After the stunning commercial success of Thunderball, Cubby Broccoli and Harry Saltzman initially turned to Ian Fleming’s novel On Her Majesty’s Secret Service for the fifth instalment in the film franchise. However, problems with finding suitable locations for the book’s wintry setting led them to turn to Fleming’s twelfth novel, You Only Live Twice.
With a story that bore very little resemblance to Fleming’s book, and with Sean Connery having already announced that he would not be returning as James Bond in future movies, the cast headed to Japan where the main action of You Only Live Twice takes place.
After composing a predominantly underwater action soundtrack for Thunderball, John Barry decided to take a different approach to You Only Live Twice. Having once again teamed up with the lyricist Leslie Bricusse (as Barry had on Goldfinger and on the unused Mr Kiss Kiss Bang Bang from Thunderball) the theme song for the 1967 film was recorded as early as January 1st 1966.
Recovered from the vaults in the early 1990s, the first version of You Only Live Twice was described by the Cine-Tele studio logbook as You Only Live Twice (demo title). Other than the date of recording, little is known about the tune although it is believed an uncredited Julie Rogers sang on the track. It has an extremely Japanese flavour to it, with different music and some alternative lyrics (it ends with the couplet “good luck with the dice/you only live twice”).
You Only Live Twice (1967)
1. You Only Live Twice – Main Title
2. Capsule In Space
3. Fight At Kobe Dock – Helga
4. Tanaka’s World
5. A Drop In The Ocean
6. The Death Of Aki
7. Mountains And Sunsets
8. The Wedding
9. James Bond – Astronaut?
10. Countdown For Blofeld
11. Bond Averts World War Three
12. You Only Live Twice – End Title
13. James Bond In Japan
14. Aki, Tiger and Osato
15. Little Nellie
16. Soviet Capsule
17. SPECTRE And Village
18. James Bond – Ninja
19. Twice Is The Only Way To Live
The RCA vaults also uncovered an alternative version of You Only Live Twice in the early 1990s. This version, sung by Lorraine Chandler, became popular in Northern Soul clubs and appears on several RCA soul compilations.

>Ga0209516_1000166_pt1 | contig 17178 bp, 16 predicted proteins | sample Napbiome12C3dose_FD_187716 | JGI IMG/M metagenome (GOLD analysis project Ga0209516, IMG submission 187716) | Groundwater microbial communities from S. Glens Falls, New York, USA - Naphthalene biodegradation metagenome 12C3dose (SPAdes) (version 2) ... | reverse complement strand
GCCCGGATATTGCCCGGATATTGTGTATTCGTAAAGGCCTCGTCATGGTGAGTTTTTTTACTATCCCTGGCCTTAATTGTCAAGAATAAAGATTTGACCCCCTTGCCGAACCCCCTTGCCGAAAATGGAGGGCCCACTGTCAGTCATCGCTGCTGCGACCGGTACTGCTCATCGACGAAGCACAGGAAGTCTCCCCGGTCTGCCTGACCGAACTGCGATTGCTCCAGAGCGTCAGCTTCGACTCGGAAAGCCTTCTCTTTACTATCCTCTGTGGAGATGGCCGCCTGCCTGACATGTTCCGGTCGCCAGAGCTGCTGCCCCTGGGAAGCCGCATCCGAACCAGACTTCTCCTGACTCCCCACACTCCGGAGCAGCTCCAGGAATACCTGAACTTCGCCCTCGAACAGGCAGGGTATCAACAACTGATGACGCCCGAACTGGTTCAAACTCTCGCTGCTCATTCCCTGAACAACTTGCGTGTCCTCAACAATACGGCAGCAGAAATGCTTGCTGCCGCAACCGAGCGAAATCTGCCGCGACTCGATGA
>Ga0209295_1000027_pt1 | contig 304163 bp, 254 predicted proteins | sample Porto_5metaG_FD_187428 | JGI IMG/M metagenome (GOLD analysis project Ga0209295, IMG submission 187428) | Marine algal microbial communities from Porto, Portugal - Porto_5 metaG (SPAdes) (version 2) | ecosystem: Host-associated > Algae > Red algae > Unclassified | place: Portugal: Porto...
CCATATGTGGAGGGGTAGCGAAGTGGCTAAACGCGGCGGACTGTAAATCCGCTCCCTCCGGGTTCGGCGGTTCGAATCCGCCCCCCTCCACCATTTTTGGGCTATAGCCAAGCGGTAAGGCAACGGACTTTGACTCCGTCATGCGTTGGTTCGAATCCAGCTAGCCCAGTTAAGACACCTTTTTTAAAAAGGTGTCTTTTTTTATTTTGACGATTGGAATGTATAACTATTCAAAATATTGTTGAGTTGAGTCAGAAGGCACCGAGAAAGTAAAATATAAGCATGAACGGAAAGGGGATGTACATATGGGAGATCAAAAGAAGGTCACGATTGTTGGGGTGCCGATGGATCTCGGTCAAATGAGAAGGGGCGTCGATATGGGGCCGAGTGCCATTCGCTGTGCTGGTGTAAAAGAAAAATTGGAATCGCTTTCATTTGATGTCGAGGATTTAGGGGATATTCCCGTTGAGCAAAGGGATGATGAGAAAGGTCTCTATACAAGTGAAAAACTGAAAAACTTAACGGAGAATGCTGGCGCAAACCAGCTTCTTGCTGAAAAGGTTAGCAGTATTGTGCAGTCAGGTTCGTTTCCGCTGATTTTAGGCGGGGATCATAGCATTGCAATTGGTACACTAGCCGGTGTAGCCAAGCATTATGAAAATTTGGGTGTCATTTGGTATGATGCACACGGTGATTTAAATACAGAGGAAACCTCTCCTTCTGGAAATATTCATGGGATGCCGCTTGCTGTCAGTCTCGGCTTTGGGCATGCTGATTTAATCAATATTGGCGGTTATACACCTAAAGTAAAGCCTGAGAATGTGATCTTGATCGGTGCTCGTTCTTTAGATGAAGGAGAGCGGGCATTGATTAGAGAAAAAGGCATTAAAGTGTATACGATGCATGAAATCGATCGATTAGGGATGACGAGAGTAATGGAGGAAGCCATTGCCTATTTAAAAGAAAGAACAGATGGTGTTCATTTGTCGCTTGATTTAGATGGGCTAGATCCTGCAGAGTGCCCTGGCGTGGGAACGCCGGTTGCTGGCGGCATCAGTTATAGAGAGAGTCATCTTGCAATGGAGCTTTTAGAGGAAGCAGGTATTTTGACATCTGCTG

The version that was eventually used for the film was the instantly recognisable violin and French horn melody we know today. Sung by the up and coming star Nancy Sinatra, she revealed in the album notes for her 1967 album Nancy in London that she was ‘scared to death’ to record You Only Live Twice, asking the producers ‘are you sure you don’t want Shirley Bassey?’ Two versions of the theme were recorded – the lush orchestral version that appears in the film and on the soundtrack and a more guitar-based version that was used on her double A-sided single.
Of course, the theme from You Only Live Twice has become one of the most loved of all Bond themes, and one of the most covered. Coldplay, Soft Cell, Natacha Atlas and Bjork are amongst the artists who have recorded this track, and Shirley Bassey finally got round to recording her version of You Only Live Twice on her 2007 album Get The Party Started. The main orchestral theme from the song was also famously re-recorded for use on Robbie Williams’ 1998 UK number One hit Millennium.
Whilst Barry may have toned down the use of Japanese instrumentation on the eventual theme song for You Only Live Twice, he did the reverse on the soundtrack. Once again, the composer used the main melody from the theme song and wove this into the soundtrack using many Asian instruments. The beautiful Mountains and Sunsets showcases the melody perfectly (arguably better than the theme track itself) and the final song on the UK edition of the album, Twice Is The Only Way To Live, is also a charming piece. It is this song which segues into the James Bond Theme whilst Bond is being pursued by SPECTRE helicopters whilst flying the portable autogyro Little Nellie towards the climax of the film.
Whilst From Russia With Love might have seen Barry create his own ‘Bond theme’ with the terrific 007, You Only Live Twice sees the debut of probably the most recognisable piece of incidental music Barry composed for the Bond series. Capsule In Space – a rhythmic brass or string melody over a stunning, pulsating theme for a full orchestra – provides a terrific accompaniment to the space sequences in the film including the abduction of the superpower spacecraft. This similar, moody incidental music is also used to great effect on James Bond – Astronaut? and Soviet Capsule.
After the wishy-washy soundtrack to Thunderball, You Only Live Twice is a return to form for John Barry. The composer maintains the drama throughout with tracks such as Bond Averts World War Three and Countdown For Blofeld as Bond finally comes face to face with his nemesis. This soundtrack includes an instantly recognisable and iconic theme tune, the terrific incidental space music and some driving, pulsating action music that was largely lacking from the Thunderball score.
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